by George Nott

Clive Rossiter’s stupid rule revolution

Oct 28, 2016
CareersCollaboration SoftwareGovernment

It was personal risk, admits Clive Rossiter, head of the Single Business Service ICT programme at Department of Industry, Innovation and Science.

“I got up in front of my branch of 70 people and I invited our CIO there as a witness. And I said: ‘Okay everybody I’m starting a club, you’re all welcome to join and it’s pretty easy – you just have to take a pledge, and I’m going to take it with you…’”.

Little did he know, Rossiter was about to start a cultural revolution that within six months would see the department’s executive board putting hands on hearts and pledging allegiance.

Who’s with me?

Red tape and lengthy business processes are the bane of any large organisation. The same was true within Rossiter’s Single Business Service programme, an initiative announced in the 2014/15 Budget which aims to make it easier for businesses to find and access government services by integrating the department’s website, contact centre and AusIndustry outreach. The programme sits in the portfolio of Department of Industry, Innovation and Science CIO Matt Boyley.

Bureacracy, form-filling and time-sapping procedures were holding back the department’s ambitions to be agile and swift moving. Innovation, after all, is literally its middle name. So Rossiter gathered his team together to make a change.

“As of today I’ve decided I’m not going to play by stupid rules,” he announced. “And any time you find a stupid rule, if it’s a stupid practice I’m going to set a new standard for that practice. If it’s a stupid policy I’m going to work with the policy element to actually get that changed. And because we won’t always win at this if all else fails I’m going to comply with all these stupid rules in the least stupid way possible. Who’s with me?”

Most of the team took to their feet and made the pledge.

“But then we went back and we started doing it,” Rossiter told the Gartner Symposium on the Gold Coast last week, in conversation with Avanade’s Sarah Adam-Gedge. “And it was amazing how quickly we identified stupid rules and started to change things.”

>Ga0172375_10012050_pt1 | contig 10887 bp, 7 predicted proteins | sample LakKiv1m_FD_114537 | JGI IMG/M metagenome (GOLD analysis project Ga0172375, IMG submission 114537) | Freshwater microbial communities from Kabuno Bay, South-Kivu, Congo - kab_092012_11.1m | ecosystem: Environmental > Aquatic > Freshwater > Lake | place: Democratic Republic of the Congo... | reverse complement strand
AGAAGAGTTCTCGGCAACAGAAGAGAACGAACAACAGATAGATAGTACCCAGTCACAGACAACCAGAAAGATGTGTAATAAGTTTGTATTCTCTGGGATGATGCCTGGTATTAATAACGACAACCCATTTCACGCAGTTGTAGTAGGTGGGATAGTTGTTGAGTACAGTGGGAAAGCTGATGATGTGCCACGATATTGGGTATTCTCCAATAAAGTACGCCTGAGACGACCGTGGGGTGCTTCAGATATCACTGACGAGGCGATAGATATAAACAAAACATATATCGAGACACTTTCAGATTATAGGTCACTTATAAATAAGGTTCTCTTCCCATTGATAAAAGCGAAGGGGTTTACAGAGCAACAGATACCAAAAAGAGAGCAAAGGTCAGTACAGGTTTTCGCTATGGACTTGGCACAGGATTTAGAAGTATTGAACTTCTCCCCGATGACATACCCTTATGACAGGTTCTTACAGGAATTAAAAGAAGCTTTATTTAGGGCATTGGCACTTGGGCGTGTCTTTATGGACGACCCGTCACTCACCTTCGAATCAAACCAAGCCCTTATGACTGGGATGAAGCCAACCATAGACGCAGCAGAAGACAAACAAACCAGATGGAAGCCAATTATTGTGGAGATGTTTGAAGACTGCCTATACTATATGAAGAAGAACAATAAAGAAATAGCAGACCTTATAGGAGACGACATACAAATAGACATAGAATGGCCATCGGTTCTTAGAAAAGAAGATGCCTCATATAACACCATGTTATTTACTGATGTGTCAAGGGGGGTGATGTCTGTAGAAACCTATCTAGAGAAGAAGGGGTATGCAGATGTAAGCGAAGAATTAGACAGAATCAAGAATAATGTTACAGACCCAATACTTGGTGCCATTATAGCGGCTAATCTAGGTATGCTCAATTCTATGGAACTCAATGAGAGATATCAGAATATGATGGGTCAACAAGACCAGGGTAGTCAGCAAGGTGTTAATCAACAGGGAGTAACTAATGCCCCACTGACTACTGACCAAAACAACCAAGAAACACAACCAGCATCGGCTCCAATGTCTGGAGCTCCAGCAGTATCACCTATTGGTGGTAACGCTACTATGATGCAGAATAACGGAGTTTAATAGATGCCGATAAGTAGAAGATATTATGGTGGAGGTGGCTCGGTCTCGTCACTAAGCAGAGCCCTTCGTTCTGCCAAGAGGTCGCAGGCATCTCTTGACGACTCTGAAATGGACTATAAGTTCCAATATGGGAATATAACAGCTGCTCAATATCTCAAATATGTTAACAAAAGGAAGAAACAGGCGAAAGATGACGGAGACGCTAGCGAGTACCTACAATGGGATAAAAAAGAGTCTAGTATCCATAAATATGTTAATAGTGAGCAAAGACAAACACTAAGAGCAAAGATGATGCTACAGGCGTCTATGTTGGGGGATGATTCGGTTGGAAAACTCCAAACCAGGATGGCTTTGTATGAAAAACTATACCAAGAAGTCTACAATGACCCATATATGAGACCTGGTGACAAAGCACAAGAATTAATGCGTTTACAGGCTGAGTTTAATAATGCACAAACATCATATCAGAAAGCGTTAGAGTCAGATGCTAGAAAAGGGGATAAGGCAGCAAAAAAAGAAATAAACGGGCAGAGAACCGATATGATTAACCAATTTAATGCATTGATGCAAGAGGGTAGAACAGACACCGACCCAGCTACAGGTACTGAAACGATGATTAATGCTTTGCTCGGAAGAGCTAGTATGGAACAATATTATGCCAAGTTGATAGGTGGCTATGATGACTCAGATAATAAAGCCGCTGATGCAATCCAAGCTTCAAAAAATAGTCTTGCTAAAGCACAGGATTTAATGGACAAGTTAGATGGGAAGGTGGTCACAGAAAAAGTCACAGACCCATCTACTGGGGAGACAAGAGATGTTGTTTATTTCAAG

Own the problem

An integral part of the ‘movement’, as Rossiter calls it, is that complainants take responsibility to make the change they want. They are encouraged to take responsibility and collaborate with the appropriate colleagues, although sometimes resource is applied if necessary.

“If you identify a stupid rule in a different area you need to recognise that area’s pretty busy too, they’ve got their own priorities,” he says. “You need to be part of owning that problem. So the effort came from them rather than having a group over here you hand your stupid rule to and they’ll go fix it.”

The result has been revisions in the approach to security review processes, change release processes and legal processes around the way contracts are formulated for standard software offerings. The concept has since been applied to non-IT related processes such as how accommodation bookings are made.

A challenging culture

“This group of 70 people within an organisation of 2600 actually started to change these fundamental ways that we did things,” Rossiter said. “We had other divisions asking us to come and talk about it. They took the pledge. And I think where it really reached its peak was about six months in where our executive board caught onto it and in the executive board meeting they all stood up and took the pledge too.”

The stupid rule revolution has proved more effective than the common, occasional red tape reduction days or ideas campaigns by becoming part of the culture, Rossiter said.

“They typically follow the same sort of process: you announce the initiative, you give people a deadline, you let them submit some ideas, some sort of process for selecting the best whether it’s peer voting or a committee and maybe you implement a couple of them and that’s a positive. But at the end of the day everyone just goes back to business as usual,” Rossiter said. “I wanted to try and start a movement.”

“It’s an example of where we’ve really tried to experiment with: How do we change our culture and make our culture more innovative? One of the things we see as important is having people challenge the status quo. And not just allowing them to but expecting them to.”